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Laser Surgery Low-Down

Laser vision correction is no longer a procedure for a brave few. That’s right – a million-plus Americans choose it each year, and it has a 99% success rate. More and more people are opting to ditch their glasses or contacts for the promise of clear vision 24/7, but it isn’t for everyone. We got the low-down on the different procedures and things to consider from Dr. Randall Fuerst, a VSP doctor in California.

Prime candidates for laser surgery are people who are nearsighted, farsighted, or who have astigmatism. But certain other conditions like glaucoma and cataracts rule out  the procedure.

So what happens during the surgery? The surgeon uses a delicate FDA-approved excimer laser to delicately reshape the cornea, or front of the eye, so that light enters it correctly – thus fixing the vision problem.

Options to Meet Your Individual Needs

CustomLASIK is performed after the flap is made. With CustomLASIK, a customized map is created for each individual eye. This data allows for treatment on tiny imperfections in the eye that can have a significant impact on one’s quality of vision. Digital technology identifies and measures imperfections 25 times more precisely than
Conventional LASIK.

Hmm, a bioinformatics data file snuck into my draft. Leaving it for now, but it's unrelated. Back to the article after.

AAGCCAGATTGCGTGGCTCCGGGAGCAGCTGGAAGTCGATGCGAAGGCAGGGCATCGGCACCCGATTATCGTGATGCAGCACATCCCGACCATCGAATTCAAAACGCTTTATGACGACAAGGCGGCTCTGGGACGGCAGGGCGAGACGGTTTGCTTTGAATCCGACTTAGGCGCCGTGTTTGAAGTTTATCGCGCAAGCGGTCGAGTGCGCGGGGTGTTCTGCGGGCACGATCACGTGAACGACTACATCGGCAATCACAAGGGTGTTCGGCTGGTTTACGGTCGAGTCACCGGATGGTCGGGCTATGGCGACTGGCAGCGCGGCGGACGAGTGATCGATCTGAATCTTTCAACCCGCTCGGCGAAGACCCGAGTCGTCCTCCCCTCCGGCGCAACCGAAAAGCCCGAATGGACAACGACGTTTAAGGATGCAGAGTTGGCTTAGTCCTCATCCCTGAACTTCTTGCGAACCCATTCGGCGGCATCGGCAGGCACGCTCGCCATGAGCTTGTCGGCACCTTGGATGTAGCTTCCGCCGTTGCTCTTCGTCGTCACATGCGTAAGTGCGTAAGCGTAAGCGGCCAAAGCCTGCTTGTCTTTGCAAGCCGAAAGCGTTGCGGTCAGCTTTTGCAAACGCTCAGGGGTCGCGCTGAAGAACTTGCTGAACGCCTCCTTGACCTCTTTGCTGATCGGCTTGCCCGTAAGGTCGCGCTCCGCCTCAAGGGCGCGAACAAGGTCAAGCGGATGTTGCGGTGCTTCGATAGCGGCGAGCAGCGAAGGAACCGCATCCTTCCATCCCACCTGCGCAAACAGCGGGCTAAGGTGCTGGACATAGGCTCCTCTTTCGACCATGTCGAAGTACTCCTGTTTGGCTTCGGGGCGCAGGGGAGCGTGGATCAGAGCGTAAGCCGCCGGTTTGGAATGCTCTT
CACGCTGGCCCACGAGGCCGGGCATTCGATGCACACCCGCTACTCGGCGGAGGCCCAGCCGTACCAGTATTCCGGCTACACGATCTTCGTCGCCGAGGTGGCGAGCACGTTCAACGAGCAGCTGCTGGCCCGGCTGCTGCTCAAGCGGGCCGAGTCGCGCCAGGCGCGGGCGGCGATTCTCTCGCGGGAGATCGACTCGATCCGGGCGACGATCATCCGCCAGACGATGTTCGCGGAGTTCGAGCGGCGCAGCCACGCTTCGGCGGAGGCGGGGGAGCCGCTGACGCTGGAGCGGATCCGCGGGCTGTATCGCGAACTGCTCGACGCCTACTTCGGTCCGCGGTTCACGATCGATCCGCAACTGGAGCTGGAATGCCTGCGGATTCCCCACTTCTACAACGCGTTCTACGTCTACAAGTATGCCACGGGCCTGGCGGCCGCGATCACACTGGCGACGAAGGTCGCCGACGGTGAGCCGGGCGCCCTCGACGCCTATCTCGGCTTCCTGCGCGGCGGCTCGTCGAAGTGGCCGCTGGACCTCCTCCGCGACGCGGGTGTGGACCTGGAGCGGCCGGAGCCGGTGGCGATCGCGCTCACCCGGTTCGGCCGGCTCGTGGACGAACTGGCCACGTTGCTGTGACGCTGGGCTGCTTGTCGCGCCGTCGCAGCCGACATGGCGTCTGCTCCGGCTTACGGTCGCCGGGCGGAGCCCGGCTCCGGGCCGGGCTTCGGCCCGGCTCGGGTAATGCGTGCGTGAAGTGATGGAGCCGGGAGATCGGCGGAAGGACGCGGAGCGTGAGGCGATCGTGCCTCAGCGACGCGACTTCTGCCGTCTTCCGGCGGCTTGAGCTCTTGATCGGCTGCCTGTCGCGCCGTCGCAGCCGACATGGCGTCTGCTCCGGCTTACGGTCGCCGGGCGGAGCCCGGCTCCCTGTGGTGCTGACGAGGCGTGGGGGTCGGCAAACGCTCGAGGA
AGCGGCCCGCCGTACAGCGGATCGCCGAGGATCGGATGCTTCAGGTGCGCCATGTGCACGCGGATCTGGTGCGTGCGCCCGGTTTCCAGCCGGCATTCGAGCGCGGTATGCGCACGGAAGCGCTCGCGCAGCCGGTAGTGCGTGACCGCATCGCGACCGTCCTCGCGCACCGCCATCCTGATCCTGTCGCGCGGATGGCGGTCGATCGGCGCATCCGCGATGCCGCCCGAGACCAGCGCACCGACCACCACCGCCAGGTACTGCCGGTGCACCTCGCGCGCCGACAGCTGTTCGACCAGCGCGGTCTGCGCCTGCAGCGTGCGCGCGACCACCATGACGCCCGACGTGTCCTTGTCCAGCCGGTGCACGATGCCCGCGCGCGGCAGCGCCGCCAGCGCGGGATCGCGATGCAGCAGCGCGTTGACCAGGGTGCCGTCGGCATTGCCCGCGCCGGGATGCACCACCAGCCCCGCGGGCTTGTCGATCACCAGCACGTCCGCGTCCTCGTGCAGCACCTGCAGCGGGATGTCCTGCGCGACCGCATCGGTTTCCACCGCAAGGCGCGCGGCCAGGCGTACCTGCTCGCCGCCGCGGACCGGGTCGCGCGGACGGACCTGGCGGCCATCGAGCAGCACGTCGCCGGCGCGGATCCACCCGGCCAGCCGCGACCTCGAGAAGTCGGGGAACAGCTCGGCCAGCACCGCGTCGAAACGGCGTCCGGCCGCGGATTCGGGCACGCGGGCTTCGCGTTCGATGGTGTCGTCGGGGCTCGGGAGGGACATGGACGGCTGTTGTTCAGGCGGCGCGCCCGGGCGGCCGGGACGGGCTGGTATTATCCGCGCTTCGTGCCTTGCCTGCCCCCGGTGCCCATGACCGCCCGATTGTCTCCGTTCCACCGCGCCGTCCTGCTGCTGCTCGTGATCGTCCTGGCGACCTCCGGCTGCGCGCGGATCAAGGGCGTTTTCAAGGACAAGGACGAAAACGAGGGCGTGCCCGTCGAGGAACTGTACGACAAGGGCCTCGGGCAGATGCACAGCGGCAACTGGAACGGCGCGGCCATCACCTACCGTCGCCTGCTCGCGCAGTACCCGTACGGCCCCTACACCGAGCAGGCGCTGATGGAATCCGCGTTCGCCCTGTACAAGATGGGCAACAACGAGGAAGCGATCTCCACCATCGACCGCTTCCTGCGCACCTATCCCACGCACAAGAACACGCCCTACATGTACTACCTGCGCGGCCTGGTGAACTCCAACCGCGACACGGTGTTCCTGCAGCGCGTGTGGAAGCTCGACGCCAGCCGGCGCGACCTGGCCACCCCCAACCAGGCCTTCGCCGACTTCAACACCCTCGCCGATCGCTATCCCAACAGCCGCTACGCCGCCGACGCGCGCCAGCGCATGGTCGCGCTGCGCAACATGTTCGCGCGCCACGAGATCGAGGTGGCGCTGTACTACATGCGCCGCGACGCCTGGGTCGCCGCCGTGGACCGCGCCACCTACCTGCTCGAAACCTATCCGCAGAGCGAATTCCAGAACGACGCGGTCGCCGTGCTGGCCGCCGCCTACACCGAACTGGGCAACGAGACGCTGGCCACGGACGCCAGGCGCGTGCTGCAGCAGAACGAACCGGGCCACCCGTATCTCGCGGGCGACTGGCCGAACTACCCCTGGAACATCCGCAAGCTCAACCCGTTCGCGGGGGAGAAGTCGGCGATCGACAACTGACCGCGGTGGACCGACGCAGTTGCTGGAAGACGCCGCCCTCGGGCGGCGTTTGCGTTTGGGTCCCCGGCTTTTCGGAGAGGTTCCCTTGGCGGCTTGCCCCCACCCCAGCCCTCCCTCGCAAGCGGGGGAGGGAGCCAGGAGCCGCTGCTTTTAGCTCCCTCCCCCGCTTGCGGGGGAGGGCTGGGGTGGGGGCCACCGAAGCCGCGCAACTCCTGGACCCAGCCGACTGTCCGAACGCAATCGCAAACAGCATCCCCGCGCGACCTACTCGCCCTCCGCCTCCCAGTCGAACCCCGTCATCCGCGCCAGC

Conventional LASIK After the flap is made; Conventional LASIK uses a cool beam of light from the excimer laser to gently reshape the front surface (cornea) of the eye.

PRK: Like LASIK, PRK utilizes the excimer laser to reshape the curvature of the eye and treats nearsightedness, farsightedness and astigmatism. PRK differs from LASIK as it is performed on the surface of the eye and no flap is created during the procedure. Most patients will benefit from Custom PRK, which provides your surgeon an additional level of data about your vision requirements using customized wavefront technology.

So, what steps should you take to decide if laser surgery is right for you?

“I always recommend that patients break the process down into stages,” says Dr. Fuerst. “First, assuming the patient is at least 18 and in good eye health, he or she needs to decide just how much they’re bothered by having to wear eyeglasses or contacts.

“Start by getting a thorough eye exam, then discuss the risks and benefits of the procedure with your doctor,” he continues. “If you decide the surgery is for you, your doctor can usually recommend a good surgeon. The final step is to go and talk with other people who’ve been through the surgery.”

One other point to consider, according to the doctor: “If you already wear bifocals that help you see up-close objects while also correcting your long-distance vision, it may not be possible to accomplish both tasks with laser surgery,” he says. “In these cases, which usually affect people over age 45, the patient may still need to use a pair of reading glasses after the laser surgery.

“In my own practice, I’ve discovered that many patients don’t mind this trade-off because they’re happy that they no longer need glasses or contacts to see well at a distance.”

Source: VSP